There are 20,198 reviewed human proteins in UniProt, of which 4300 have human crystal structures in the PDB (21.3% of total). An additional 20–30% of these can likely be modeled reliably by homology. Thus, up to 50% of the “proteome” might already be surveyed by docking. Estimates of the druggable genome range from 8 to 12 thousand targets. The existing structures are probably highly enriched in these targets so, one can speculate that 40–50% of the druggable genome is already accessible by docking. These are highly speculative estimates, but since the number of crystal structures and the power of computation is growing rapidly, it is not unreasonable to speculate that a low resolution representation of the majority of the druggable genome could be available for docking soon.

The system has been deployed for access through a user-friendly web site: For compounds resulting from phenotype screens, where their mechanism of action is not known, searching the site can identify possible mechanisms of action. Similarly, where the tissue pattern of a disease is known, drug activity detected by our approach in tissues not included in the pattern could be suggestive of the mechanism of the adverse effects of a drug. Since the historeceptomic fingerprints contain both a specific pattern of targets and a specific pattern of tissues, they could potentially be matched to complex biomarkers of disease derived from exhaustive molecular profiling, which can have a similar gene-tissue signature. Our novel approach thus potentially fills a currently existing gap between burgeoning “omics” data and drugs/drug-like compounds (Figure 1).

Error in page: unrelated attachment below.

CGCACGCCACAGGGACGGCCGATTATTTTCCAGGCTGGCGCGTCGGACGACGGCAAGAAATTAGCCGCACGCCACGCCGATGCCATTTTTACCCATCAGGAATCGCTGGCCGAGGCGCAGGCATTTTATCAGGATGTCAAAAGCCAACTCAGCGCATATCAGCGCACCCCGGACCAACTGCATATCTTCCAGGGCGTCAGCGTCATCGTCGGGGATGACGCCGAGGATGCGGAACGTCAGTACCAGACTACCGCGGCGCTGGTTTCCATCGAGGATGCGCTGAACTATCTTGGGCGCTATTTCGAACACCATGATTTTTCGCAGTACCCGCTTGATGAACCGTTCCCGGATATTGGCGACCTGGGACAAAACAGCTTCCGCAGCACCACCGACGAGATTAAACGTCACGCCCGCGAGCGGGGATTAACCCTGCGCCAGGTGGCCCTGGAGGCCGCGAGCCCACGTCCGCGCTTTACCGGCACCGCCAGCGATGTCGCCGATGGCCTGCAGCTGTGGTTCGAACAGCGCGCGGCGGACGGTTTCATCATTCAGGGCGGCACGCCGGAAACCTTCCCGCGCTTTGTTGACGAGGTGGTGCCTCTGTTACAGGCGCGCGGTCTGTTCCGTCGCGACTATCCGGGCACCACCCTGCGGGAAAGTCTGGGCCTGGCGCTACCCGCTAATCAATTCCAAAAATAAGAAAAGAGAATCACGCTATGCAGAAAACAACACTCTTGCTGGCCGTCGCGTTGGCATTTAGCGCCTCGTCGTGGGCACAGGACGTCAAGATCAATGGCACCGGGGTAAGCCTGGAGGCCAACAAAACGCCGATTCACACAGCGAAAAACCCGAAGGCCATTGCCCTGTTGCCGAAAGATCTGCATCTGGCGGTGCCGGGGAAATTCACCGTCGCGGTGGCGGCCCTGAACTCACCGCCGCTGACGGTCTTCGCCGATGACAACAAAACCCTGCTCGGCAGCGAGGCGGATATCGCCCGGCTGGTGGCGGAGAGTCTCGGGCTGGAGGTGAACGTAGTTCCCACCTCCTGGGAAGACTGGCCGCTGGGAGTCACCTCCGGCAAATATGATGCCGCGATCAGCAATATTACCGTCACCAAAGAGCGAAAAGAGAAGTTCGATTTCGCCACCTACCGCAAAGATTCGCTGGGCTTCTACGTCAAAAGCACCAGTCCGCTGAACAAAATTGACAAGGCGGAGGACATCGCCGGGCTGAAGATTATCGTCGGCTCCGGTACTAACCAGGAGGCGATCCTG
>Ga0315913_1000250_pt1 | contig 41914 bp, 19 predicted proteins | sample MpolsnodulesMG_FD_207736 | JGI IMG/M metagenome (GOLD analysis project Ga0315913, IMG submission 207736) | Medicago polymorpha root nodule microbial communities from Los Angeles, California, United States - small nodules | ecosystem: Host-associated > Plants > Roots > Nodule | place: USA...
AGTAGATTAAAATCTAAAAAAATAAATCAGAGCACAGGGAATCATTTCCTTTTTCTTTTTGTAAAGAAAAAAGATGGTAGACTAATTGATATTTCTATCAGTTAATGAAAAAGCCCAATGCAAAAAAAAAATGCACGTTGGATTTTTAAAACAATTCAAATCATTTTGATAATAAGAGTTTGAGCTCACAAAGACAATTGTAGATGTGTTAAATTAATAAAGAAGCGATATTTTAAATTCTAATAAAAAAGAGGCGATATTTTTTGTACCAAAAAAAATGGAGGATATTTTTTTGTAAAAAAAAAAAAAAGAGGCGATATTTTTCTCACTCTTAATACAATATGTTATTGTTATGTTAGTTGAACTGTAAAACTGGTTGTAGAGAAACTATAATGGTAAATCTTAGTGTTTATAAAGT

Author Contributions

ES, AG, JS designed the study, performed experiments, analyzed data, and assisted in writing the manuscript; JX and DT performed experiments and analyzed data; SS. designed the study, analyzed data, and wrote the manuscript; TC conceived and designed the study, analyzed data, and wrote the manuscript.


This work was supported by an American Recovery and Reinvestment Act grant from the National Library of Medicine (RC LM010994 to TC). Additional support was provided by Google, Inc. via their Exacycle for Visiting Faculty award program (to JS and TC).

Conflict of Interest Statement

The authors declare that the research was conducted in the absence of any commercial or financial relationships that could be construed as a potential conflict of interest.

Timothy Cardozo and Sergey V. Shmelkov are shareholders in Genecentrix Inc., a company founded after this study was completed, but based, in part, on this research. No funding was received from Genecentrix Inc. for the present study.


We thank Ruben Abagyan, Maxim Totrov, Yuval Kluger, Fabio Parisi and Francesco Strini for helpful discussions. We thank the Visiting Faculty for Exacycle program for support of the work of JS and Daniel Belov, Chris van Arsdale, David Konerding and Daniel Meredith of Google Inc. for technical assistance.